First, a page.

Aspiring Writer’s Competition: A Word From a Ninja Agent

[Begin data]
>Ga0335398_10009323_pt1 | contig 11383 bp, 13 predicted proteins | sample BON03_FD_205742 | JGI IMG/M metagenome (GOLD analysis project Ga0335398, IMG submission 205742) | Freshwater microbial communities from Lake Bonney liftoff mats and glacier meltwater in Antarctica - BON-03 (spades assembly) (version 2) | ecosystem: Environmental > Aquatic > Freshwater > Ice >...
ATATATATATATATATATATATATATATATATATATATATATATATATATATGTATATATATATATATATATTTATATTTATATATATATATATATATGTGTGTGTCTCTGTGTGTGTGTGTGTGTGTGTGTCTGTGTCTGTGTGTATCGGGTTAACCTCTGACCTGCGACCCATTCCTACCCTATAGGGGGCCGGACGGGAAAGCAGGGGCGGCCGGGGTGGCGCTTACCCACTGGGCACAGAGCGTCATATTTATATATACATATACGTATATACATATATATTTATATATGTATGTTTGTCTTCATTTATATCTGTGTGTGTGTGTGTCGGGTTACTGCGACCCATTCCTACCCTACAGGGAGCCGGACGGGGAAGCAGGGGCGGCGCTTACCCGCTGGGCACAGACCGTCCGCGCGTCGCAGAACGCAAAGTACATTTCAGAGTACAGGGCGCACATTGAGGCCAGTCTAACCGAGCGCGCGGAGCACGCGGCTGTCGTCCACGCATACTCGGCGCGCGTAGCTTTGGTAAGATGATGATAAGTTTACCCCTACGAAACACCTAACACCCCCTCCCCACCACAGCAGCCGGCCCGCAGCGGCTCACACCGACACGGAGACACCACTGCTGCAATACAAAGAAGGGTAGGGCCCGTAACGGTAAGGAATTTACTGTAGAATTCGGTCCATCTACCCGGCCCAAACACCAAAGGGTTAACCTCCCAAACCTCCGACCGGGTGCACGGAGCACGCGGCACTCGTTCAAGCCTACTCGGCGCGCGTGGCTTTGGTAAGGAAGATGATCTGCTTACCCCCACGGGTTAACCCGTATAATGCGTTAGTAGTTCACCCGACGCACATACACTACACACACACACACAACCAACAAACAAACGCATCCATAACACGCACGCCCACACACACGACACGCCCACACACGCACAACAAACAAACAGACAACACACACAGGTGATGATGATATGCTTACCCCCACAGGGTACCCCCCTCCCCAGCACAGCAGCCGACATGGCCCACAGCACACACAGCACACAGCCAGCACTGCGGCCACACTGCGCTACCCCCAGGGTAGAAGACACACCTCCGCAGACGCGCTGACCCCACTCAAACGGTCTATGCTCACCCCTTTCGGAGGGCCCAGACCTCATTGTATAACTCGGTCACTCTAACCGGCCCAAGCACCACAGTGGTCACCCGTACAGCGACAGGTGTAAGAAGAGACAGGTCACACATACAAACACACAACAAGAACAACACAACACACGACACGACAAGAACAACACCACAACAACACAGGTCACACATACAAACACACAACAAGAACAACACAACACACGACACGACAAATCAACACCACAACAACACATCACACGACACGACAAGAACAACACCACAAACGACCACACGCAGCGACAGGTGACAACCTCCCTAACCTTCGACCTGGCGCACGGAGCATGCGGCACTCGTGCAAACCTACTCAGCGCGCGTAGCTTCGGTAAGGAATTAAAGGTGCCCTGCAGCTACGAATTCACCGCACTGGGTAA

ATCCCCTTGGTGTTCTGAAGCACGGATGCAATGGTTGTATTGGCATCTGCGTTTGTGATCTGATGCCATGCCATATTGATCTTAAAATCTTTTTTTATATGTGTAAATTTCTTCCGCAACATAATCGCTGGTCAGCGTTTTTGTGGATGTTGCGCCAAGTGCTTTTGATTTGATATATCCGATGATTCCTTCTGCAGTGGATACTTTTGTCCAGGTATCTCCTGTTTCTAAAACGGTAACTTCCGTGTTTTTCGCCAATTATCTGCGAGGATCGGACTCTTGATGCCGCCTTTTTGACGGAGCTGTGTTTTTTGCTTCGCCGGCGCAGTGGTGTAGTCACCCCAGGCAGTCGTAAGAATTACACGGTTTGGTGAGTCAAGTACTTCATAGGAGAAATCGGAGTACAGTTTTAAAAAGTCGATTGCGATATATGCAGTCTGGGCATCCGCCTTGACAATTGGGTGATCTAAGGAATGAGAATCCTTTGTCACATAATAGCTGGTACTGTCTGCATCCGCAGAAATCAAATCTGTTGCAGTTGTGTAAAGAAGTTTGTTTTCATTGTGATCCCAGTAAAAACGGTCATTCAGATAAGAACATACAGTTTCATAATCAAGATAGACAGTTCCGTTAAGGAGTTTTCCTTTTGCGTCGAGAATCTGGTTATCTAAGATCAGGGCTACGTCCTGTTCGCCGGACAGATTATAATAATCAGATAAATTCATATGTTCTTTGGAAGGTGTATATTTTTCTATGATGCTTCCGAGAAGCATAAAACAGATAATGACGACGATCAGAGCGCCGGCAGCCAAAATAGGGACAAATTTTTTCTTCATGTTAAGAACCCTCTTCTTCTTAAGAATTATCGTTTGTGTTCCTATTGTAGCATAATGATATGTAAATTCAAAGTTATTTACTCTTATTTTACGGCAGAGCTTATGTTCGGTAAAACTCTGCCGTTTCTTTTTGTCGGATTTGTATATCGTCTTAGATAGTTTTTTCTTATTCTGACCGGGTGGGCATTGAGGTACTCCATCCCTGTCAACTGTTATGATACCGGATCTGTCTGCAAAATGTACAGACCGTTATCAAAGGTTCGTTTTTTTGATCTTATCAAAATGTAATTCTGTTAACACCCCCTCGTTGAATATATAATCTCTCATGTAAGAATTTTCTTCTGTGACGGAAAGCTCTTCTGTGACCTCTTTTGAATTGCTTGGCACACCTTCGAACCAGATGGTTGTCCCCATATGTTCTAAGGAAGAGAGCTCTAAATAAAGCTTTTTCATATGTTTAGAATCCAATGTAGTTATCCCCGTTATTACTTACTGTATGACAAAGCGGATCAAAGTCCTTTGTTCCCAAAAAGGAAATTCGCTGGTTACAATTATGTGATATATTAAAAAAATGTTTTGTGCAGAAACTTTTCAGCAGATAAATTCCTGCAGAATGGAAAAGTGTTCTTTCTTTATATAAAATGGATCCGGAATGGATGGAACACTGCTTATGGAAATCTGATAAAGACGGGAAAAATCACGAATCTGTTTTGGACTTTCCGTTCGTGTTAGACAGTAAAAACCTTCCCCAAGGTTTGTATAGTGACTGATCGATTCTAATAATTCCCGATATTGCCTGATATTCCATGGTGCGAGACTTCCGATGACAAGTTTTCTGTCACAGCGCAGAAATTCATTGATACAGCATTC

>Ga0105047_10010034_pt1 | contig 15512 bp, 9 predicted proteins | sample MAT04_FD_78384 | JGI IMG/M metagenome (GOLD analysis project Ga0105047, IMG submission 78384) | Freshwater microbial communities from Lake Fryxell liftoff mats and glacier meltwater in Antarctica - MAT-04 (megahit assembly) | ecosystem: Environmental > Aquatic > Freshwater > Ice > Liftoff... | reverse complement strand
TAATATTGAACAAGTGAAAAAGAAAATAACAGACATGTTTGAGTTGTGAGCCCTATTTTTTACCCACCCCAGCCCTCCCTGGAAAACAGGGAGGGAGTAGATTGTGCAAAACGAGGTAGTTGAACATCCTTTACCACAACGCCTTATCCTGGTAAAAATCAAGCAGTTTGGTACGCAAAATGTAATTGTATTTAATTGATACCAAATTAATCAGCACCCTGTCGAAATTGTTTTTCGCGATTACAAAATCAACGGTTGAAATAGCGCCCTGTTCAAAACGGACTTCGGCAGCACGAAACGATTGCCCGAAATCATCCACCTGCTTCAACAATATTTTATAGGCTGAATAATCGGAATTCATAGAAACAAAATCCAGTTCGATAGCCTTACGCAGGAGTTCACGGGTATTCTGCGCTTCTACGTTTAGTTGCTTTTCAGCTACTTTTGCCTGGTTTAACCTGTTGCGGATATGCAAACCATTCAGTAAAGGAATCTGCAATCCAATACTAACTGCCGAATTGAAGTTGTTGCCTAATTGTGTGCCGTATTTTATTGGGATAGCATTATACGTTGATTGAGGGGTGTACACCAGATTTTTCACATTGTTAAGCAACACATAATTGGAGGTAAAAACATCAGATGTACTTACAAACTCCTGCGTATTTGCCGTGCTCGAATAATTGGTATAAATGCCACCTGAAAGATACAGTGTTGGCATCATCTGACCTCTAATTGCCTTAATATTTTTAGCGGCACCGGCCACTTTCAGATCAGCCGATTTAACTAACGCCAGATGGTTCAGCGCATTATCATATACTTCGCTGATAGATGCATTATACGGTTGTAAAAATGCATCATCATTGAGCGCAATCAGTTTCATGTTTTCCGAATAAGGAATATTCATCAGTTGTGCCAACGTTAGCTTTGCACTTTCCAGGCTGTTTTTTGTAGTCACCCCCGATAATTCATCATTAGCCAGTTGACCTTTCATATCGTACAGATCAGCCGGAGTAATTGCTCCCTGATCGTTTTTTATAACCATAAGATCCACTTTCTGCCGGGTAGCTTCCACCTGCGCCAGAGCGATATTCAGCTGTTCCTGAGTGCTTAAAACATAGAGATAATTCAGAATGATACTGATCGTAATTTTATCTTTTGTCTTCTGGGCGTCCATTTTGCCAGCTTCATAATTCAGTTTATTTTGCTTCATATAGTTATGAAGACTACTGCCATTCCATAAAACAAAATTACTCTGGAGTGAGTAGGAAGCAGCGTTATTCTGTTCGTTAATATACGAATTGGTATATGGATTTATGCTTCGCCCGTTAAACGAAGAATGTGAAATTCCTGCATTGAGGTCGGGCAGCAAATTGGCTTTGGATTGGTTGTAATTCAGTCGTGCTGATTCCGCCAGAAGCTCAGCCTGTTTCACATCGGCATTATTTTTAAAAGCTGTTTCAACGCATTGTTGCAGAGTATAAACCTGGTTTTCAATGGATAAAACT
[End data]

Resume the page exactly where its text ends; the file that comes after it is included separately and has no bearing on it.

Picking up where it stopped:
This is our last installment of our series ‘behind the scenes’ at WriteOnCon and our Aspiring Writers Competition blog.  By now you have met the founders of WriteOnCon and had a chance to read what it meant to K.L Gore, last year’s winner, to participate in the competition. Our last guest is Peter Knapp, one of the ‘ninja agents” who takes part in a number of forums during the annual WriteOnCon conference . We asked Peter to share with us his insights into the advantages to both the agent and the aspiring writer who participate in this kind of competition. ninja agent “This year I participated in my second WriteOnCon,” said Peter, “and, as with last year, I did so in two capacities: as Peter Knapp, an agent representing authors of young adult and middle grade projects, and as a clandestine “ninja agent”, which allowed me to comment on pitches from behind the curtain of an anonymous username. As with last year, the remarkable depth of the kid lit community’s imagination was evident in the many pitches posted on the WriteOnCon forums. I was also struck by the community’s incredible generosity. Agents are infamous for constantly lamenting that there aren’t enough hours in the day for the work we do, but we’re not insensitive to the fact that authors are also pressed for time. Their writing often happens while the kids are napping, in the early hours before going to work, in the late hours after the dishes have been done and the dogs have been walked. That writers are also taking time out of their busy lives to help out other writers—to comment on their pitches and critique their first pages—is a testament not only to their generosity but their passion. It is true that each year WriteOnCon and the Aspiring Writers’ Competition (which is kind enough to sponsor) produce a number of great ‘success’ stories with new agent–author matches, but the real success of these conferences and competitions, I think, is that they bring the kid lit community together. It’s a great chance to interact with the writers who inspire you, and to meet the writers who might become your critique partners and champions down the road. “It is true that I came to WriteOnCon as an agent looking for new talent to represent—I am always looking for writers with a knack for character-driven stories that have a strong emotional hook. But I also came to be part of the conversation. A great conversationalist is, of course, a great listener; I first heard from my own great uncle, a sharp man of eighty-some-odd years and a lifelong journalist, that the best writers must likewise be great listeners.  Of course, writing takes a sharp observational eye, but it also takes another type of listening: it demands that you hear advice, hear about your failures as a writer, and converse, essentially, about craft, and specifically about your own craft. I can imagine it’s not always an easy thing to do. But the truth is that you will always need to spend time refining your craft. This is the power of WriteOnCon: it isn’t the event where the conversation happens so much as an event where the dialogue can begin. Not only does WriteOnCon present a forum for hearing feedback, but it also allows writers to begin long and fruitful relationships with one another. The truth I have heard from writers in all stages of their careers is that you never ‘become’ a writer. It is an evolutionary process, and the sooner you begin it, the better.” Peter Knapp